Roles: Does the application need users to have specific roles assigned within their organizations? Do you intend to build a custom dashboard that allows administrators to self-manage their organizations using assigned roles?
First, you must decide what the user should experience when they log in to an organization. You can choose to send the end-user directly to a specific Organization’s login prompt in Auth0, or you can send them to a prompt in which they can enter the name of the Organization with which they want to log in.
Additionally, you must choose whether to use the default Universal Login page that is configured for your application or to customize a login page specific to each organization using page templates. To learn more, see Create Your First Organization.
Each organization will usually map directly to one of your business customers or partners, but users can be members of multiple organizations. Understanding how users map to customer organizations will help you determine how to model your organizations and connections. There are two user scenarios:
Users are isolated to an organization: Every user is a member of exactly one organization. Either users will never need to be part of multiple organizations, or it would make more sense for users to create a separate identity for each organization.
Users are shared between organizations: Any user may belong to multiple organizations and should be able to use the same identity to navigate between organizations.
Using our Travel0 Adventure Management example, let’s assume the following users:
Jonno: A guide who is directly employed by Rocky Mountain High Adventures and who should be able to log in to only Rocky Mountain’s organization. Because Rocky Mountain does not have its own IdP, Jonno’s credentials are stored in the Travel0 database connection and Jonno is assigned membership to the Rocky Mountain organization.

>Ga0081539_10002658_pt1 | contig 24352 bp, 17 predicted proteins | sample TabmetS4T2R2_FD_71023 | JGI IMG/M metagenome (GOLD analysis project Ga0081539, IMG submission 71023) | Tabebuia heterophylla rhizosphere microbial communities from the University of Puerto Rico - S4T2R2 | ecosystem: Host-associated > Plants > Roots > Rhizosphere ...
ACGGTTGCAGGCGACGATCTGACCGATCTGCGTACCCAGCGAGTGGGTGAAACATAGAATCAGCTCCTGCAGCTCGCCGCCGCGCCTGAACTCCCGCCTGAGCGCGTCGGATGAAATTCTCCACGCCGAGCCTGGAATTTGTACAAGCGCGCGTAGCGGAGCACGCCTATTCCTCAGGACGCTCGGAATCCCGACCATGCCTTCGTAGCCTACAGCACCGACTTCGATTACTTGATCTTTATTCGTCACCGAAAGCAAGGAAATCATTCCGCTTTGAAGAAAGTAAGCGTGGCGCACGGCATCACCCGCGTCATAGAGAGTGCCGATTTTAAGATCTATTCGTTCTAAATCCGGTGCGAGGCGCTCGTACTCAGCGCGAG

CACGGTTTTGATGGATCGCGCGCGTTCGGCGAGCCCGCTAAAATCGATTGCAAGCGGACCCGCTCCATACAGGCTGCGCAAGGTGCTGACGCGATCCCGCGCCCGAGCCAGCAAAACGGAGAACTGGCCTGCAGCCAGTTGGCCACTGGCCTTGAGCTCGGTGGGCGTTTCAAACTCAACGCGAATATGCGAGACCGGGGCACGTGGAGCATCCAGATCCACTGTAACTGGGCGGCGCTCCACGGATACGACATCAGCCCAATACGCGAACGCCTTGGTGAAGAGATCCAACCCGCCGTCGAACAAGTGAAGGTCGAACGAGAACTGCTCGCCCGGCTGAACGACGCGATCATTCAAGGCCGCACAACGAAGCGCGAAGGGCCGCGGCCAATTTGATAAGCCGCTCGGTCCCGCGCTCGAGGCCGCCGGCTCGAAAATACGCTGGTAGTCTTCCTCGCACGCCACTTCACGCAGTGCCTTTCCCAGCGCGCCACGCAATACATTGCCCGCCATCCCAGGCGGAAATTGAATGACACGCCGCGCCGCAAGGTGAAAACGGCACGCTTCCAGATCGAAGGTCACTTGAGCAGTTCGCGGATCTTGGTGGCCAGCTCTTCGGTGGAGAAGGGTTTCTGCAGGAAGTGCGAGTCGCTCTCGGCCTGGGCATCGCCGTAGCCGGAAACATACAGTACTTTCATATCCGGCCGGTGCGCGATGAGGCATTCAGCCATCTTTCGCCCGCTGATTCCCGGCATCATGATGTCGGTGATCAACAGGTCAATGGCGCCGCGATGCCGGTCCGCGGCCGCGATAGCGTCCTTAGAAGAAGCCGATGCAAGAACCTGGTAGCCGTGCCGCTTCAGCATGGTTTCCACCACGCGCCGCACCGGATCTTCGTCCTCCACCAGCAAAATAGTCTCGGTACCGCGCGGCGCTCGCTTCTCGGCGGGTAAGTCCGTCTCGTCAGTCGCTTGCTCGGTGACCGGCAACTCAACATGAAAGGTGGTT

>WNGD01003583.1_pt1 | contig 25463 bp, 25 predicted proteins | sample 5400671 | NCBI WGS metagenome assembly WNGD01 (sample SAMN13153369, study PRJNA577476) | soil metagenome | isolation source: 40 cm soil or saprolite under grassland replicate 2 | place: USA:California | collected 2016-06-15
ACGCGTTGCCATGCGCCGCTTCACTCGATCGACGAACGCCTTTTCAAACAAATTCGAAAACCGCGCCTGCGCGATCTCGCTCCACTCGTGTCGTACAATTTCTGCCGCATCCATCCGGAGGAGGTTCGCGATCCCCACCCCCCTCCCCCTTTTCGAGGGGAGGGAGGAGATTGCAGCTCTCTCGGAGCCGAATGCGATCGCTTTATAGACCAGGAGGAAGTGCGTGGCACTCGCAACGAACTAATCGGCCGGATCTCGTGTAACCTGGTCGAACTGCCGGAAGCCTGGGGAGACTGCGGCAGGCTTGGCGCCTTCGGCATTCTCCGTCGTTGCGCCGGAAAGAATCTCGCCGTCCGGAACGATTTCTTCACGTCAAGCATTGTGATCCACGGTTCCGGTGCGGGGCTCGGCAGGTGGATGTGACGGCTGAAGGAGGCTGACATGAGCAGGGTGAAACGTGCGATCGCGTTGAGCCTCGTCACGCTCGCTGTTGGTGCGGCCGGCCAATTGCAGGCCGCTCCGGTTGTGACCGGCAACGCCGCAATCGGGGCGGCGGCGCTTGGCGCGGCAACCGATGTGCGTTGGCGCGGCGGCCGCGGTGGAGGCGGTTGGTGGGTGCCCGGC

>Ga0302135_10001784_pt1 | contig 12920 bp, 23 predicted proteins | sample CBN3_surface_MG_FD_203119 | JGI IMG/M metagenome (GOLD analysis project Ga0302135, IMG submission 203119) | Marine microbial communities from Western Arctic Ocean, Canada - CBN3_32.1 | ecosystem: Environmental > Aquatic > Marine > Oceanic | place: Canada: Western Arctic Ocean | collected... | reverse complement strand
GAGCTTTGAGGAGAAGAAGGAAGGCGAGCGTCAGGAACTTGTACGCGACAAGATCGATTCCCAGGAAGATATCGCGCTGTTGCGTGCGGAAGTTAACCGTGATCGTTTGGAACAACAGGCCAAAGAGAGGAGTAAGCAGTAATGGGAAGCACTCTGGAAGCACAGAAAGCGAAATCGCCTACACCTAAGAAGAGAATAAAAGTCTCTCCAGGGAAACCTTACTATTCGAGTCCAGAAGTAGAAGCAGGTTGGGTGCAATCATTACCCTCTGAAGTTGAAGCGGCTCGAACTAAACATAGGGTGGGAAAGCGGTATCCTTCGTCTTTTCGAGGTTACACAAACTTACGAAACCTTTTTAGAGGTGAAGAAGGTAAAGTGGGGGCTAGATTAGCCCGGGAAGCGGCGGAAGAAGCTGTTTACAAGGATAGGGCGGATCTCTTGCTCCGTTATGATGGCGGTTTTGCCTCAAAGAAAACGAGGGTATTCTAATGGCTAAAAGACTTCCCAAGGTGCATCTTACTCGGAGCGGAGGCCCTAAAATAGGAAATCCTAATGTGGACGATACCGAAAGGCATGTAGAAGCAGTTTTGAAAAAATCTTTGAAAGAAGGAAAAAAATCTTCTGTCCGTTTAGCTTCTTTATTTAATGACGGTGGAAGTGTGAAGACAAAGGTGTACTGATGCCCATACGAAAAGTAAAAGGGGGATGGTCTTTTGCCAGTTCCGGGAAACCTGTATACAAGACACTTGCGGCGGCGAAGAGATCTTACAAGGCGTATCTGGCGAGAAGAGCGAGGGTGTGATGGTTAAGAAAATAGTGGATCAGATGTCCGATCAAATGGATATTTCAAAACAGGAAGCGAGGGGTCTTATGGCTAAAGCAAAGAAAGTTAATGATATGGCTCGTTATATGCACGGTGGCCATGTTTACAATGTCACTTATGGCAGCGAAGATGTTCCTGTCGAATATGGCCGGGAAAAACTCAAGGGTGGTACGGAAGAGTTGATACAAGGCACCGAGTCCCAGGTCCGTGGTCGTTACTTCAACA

Hiroko: A guide who is directly employed by Granite Outpost Rafting and Ziplines and who should be able to log in to only Granite Outpost’s organization. Because Granite Outpost has its own IdP, Hiroko’s credentials may be stored in either the Travel0 database connection or an enterprise connection that Granite Outpost has set up to represent their IdP, and then Hiroko must also be assigned membership in Granite Outpost’s organization. If using Granite Outpost’s IdP, then the enterprise connection must also be enabled for the organization.
Emilio: A guide who freelances for both Rocky Mountain High Adventures and Granite Outpost Rafting and Ziplines and should be able to log in to both organizations. If we want Emilio to be able to use the same credentials for both organizations, then Emilio’s credentials should be stored in the Travel0 database connection, and Emilio should be assigned membership in both Rocky Mountain and Granite Outpost organizations. Otherwise, Emilio will need to set up one set of credentials in the Travel0 database connection for Rocky Mountain High Adventures and be assigned membership in the Rocky Mountain High organization, then set up another set of credentials in either the Travel0 database connection or Granite Outpost’s enterprise connection and be assigned membership in the Granite Outpost organization. Finally, if using Granite Outpost’s IdP, the configured enterprise connection must be enabled for the Granite Outpost organization.